如何創造你的遊戲項目圖表

作者:Martin Pichlmair

你們中的有些人可能已經熟悉了商業模式圖,這是初創業企業可以使用的一種工具。它就是一張等待着被填滿的紙。擁有計劃的公司會將不同內容填進整齊劃分好的表格中。該圖表的理念便在於它將廣泛包含所有基本內容,但同時它也存在侷限性,即將迫使你在較早時候去做決策。就像你必須填寫收益六,所以你需要在可下載內容,IAP或盒裝產品中做出決定。即使你擁有10種收益來源,你也會意識到自己並不能只是着眼於收益流與團隊或市場營銷渠道便啓動一項業務。商業模式圖的目的是幫助你專注於某些內容並明確範圍。

當使用了商業模式圖,設計了一家假公司並看到了這一過程的作用時,我便決定爲遊戲項目創造相似的工具。這便是人們創造自己第一個專業項目的起點,當然不是針對那些經驗豐富的專家們。這不僅適合獨立開發者也適合AAA級工作室,但它的最初目的卻是去教授那些年輕的專業人士(遊戲邦注:如學生,最初的創業者,初創公司等等)去開始思考他們在某一時候必須做出的決定。該公司是面向遊戲項目而非公司,這是我必須提醒你們的一點。這也是爲何它同樣被稱爲遊戲項目圖的原因。

gameprojectcanvas(from gamasutra)

gameprojectcanvas(from gamasutra)

如何使用遊戲項目圖表

很簡單。你只需要填滿所有表格便可。而當該項目圖被填滿且不存在任何矛盾內容時,你便完成了任務。完成便意味着每一個領域都被填滿並且不需要添加其它內容。不存在矛盾內容則意味着任何領域都不會和其它領域產生矛盾。舉個例子來說吧,如果你使用的技術是CryEngine,但你的收益流卻包含3DS,你便擁有需要解決的矛盾。讓我來解釋每一個單獨的領域吧。

團隊:致力於項目中的人們以及他們所扮演的角色。如果你擁有這些角色請先爲他們命名,明確團隊規模。例如:“John Carmack是圖像程序員。”

主要合作伙伴:發行商,市場營銷代理,信息傳遞者。你必須將所有你將因爲開發與之聯繫或者與遊戲項目存在利害關係的人列在這裏。寫下公司名字就夠了。但如果可以的話也請寫下角色。例如:“Oculus,分銷。”

基本技術:列出所有基本技術,如引擎,聲音引擎,硬件平臺等等。這是一個較小的領域,所以你不能詳細列出所有內容。例如“Unreal Engine。”

價值主張:你的遊戲的主要價值主張是什麼?如果你創造的是一款行走模擬遊戲,這可能是關於沉浸感,逃避主義和故事。如果你在行走模擬內容中添加了槍支,這可能便是關於殘害,多人遊戲和twitch streaming。你應該問問自己用戶能從玩你的遊戲中獲得什麼。例如:“專門的多人遊戲。”

市場營銷渠道:是YouTubers?Twitch Streamers?還是時事通訊?你應該列出任何你能與消費者交流的平臺。即包括Steam Workshop社區和Gamescom。例如:“Twitch Streaming。”

消費者細分:你是否像大多數AAA級產業那樣瞄準了男性硬核玩家或者你是否打算將遊戲傳遞給大衆用戶?當然了你在這裏填寫的內容便代表着你的市場營銷渠道。例如:“9至11歲的少年。”

成本架構:你將如何劃分人事費用和其它成員元素?你需要多大的預算?你可以通過簡單的計算去回答這些問題。例如:“整個項目的成本爲140萬美元。”

時間表:項目何時結束?是否有公共測試環節,什麼時候進行?何時發行遊戲?通常情況下你都需要在最樂觀的計劃基礎上乘以兩倍或三倍時間才能最終制作出遊戲。例如:“2018年3月進行公開測試。”

經費:列出開發遊戲的所有資金來源。這並不是指收益而是你在遊戲發行前需要擁有的資金。如果你寫下Kickstarter,你便需要擁有一個市場營銷渠道,並需要反覆檢查你的目標用戶是否使用了那一平臺。可能的話,你可以爲每個部分都寫下對應的資金數量。例如:“IndieFund5萬至8萬美元。”

收益流:你是否出售遊戲還是IAP?你是否提供訂閱服務?像毛絨玩具和收集品也可以寫在這裏。雖然大多數情況下這些內容都很好填寫,但這同時也能夠教你去尋找其它收益流。如果你創造了一個銷售預測,你便可以添加最糟糕的情況,預期的情況和最佳情況。例如:“PSN:3萬美元–12萬美元–30萬美元。”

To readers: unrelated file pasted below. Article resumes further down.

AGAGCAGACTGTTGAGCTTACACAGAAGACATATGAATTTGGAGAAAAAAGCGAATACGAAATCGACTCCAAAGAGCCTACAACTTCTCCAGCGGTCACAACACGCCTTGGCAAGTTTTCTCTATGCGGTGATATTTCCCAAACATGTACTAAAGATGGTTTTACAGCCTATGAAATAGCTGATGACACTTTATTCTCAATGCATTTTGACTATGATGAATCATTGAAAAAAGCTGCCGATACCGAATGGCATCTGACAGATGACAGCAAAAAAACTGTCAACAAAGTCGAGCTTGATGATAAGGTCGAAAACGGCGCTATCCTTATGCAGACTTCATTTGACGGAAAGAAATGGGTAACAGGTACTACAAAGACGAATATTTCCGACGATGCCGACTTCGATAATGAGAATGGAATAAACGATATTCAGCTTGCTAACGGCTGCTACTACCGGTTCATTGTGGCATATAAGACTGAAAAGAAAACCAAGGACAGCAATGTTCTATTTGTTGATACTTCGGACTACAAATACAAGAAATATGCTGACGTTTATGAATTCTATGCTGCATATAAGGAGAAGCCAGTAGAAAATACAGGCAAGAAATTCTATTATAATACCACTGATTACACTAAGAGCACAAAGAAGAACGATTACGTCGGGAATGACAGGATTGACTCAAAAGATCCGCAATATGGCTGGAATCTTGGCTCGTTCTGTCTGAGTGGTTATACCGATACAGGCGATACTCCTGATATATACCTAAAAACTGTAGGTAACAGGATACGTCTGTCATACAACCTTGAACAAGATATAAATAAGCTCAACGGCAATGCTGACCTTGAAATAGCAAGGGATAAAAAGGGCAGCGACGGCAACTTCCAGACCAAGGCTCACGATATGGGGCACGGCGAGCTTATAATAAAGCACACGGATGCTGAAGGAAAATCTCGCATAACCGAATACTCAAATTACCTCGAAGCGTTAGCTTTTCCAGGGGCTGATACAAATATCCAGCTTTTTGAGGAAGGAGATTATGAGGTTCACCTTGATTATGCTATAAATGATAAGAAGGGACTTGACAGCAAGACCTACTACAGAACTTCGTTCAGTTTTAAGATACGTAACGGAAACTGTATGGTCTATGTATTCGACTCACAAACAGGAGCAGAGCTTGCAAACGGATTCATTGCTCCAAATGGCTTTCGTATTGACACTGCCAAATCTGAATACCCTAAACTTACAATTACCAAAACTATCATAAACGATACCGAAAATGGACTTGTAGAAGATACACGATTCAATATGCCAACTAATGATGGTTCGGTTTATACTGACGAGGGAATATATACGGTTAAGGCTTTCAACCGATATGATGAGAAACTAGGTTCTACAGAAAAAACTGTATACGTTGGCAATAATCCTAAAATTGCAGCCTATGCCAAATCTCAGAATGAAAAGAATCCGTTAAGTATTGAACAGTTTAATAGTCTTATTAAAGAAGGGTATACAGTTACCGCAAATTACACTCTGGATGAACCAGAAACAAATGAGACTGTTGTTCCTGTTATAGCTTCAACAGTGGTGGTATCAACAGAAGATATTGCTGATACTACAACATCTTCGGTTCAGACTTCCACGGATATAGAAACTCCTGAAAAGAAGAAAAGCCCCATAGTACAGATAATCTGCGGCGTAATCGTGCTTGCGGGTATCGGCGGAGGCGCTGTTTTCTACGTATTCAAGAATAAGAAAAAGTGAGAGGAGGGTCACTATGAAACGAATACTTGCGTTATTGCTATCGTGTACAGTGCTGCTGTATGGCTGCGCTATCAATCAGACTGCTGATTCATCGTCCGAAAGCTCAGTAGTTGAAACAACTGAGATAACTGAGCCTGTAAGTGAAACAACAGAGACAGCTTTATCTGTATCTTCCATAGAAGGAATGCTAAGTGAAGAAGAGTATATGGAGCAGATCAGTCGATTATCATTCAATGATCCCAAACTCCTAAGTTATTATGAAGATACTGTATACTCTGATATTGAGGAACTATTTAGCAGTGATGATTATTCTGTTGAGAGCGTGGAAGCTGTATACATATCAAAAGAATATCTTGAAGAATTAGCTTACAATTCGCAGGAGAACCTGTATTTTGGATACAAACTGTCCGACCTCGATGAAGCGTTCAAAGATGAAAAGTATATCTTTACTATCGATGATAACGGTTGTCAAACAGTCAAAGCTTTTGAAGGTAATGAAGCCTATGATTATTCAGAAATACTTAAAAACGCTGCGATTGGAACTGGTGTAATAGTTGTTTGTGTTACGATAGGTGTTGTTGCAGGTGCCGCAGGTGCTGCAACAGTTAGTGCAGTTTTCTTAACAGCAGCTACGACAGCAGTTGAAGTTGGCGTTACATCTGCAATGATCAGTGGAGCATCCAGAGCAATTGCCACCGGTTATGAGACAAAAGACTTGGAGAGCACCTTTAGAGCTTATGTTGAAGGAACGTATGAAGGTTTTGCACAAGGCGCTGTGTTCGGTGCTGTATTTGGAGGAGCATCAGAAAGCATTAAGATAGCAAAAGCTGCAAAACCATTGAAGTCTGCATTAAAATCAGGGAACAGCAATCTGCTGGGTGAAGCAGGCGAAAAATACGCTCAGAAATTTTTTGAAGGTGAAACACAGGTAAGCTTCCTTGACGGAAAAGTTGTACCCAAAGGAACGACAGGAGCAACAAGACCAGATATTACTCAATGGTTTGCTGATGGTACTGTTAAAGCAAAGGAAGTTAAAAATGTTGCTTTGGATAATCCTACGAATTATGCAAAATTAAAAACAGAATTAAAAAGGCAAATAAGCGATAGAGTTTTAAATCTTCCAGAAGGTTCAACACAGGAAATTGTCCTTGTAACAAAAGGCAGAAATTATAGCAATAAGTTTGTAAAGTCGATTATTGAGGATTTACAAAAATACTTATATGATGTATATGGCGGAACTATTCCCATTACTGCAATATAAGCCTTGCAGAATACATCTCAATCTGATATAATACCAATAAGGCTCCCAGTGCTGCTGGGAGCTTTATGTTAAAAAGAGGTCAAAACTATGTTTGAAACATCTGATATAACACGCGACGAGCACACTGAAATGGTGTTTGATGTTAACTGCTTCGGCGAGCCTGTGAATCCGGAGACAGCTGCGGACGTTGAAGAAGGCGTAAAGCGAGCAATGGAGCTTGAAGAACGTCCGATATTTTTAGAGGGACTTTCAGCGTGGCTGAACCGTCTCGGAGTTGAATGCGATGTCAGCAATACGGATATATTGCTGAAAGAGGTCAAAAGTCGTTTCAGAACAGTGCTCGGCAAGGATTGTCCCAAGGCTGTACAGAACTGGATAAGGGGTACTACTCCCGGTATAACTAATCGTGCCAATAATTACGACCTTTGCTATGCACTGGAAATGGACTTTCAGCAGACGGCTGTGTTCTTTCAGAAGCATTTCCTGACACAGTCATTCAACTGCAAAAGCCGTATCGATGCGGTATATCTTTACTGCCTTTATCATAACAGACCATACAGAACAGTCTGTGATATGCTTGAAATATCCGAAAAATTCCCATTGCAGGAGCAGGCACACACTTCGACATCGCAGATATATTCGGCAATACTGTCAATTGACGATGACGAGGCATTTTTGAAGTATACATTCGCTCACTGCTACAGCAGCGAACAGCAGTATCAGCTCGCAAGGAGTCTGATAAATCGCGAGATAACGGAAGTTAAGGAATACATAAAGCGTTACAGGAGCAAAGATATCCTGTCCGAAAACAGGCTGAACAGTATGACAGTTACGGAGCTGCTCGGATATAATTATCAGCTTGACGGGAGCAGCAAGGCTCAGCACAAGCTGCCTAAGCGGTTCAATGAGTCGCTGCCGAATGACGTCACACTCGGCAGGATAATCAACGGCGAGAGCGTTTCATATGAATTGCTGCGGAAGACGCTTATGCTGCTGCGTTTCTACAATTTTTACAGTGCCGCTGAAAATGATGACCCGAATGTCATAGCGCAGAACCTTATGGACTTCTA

你可以基於各種順序去填寫這一表格,但不管怎樣它們之間都是存在聯繫的。爲了接觸到特定消費羣體,你會發現一些市場營銷渠道比其它更合適。爲了在特定平臺發行遊戲,你便需要選擇適當的基礎技術。所以我的建議便是你可以從那些已經明確的項目元素開始。可能是技術或預算。也可能是目標平臺或消費者細分。當你填寫了所有你已經知道的內容後你還需要填寫所有的其它內容,從而確保整份表格的完整與一致。

本文爲遊戲邦/gamerboom.com編譯,拒絕任何不保留版權的轉發,如需轉載請聯繫:遊戲邦

The Game Project Canvas – A Project Management Tool

by Martin Pichlmair

Some of you might be familiar with the Business Model Canvas, a tool from the lean toolset for startups. The tool presents itself as a sheet of paper ready to be filled out. Different aspects of the planned company are to be filled into neatly labelled boxes. The idea of the canvas is that it covers all the bases very broadly – and given its constraints it also forces you to make decisions early in the process. You have to fill in revenue streams, for example, forcing you to make a decision between downloadable, IAP or boxed product. Even if you fit in ten sources of revenue you quickly realize that you can not kickstart a business that complex just by looking at the mismatch between your revenue streams and e.g. your team or your marketing channels. The goal of the Business Model Canvas is to help you focus and scope. And to help you to start thinking about every piece of the puzzle that a company is.

After working with the Business Model Canvas in a workshop, designing a fake company, and seeing the qualities of the process I decided to create a similar tool for game projects. It’s meant as a starting point for people doing their first professional project and not for seasoned experts. It might be suitable for indies as well as AAA studios but its original intention is to help inteaching young professionals – students, first time entrepreneurs, startups – in starting to think about the decisions they will have to make at some point. The tool is for game projects and not for companies, mind you. That’s why it’s called the Game Project Canvas.

How to work with the Game Project Canvas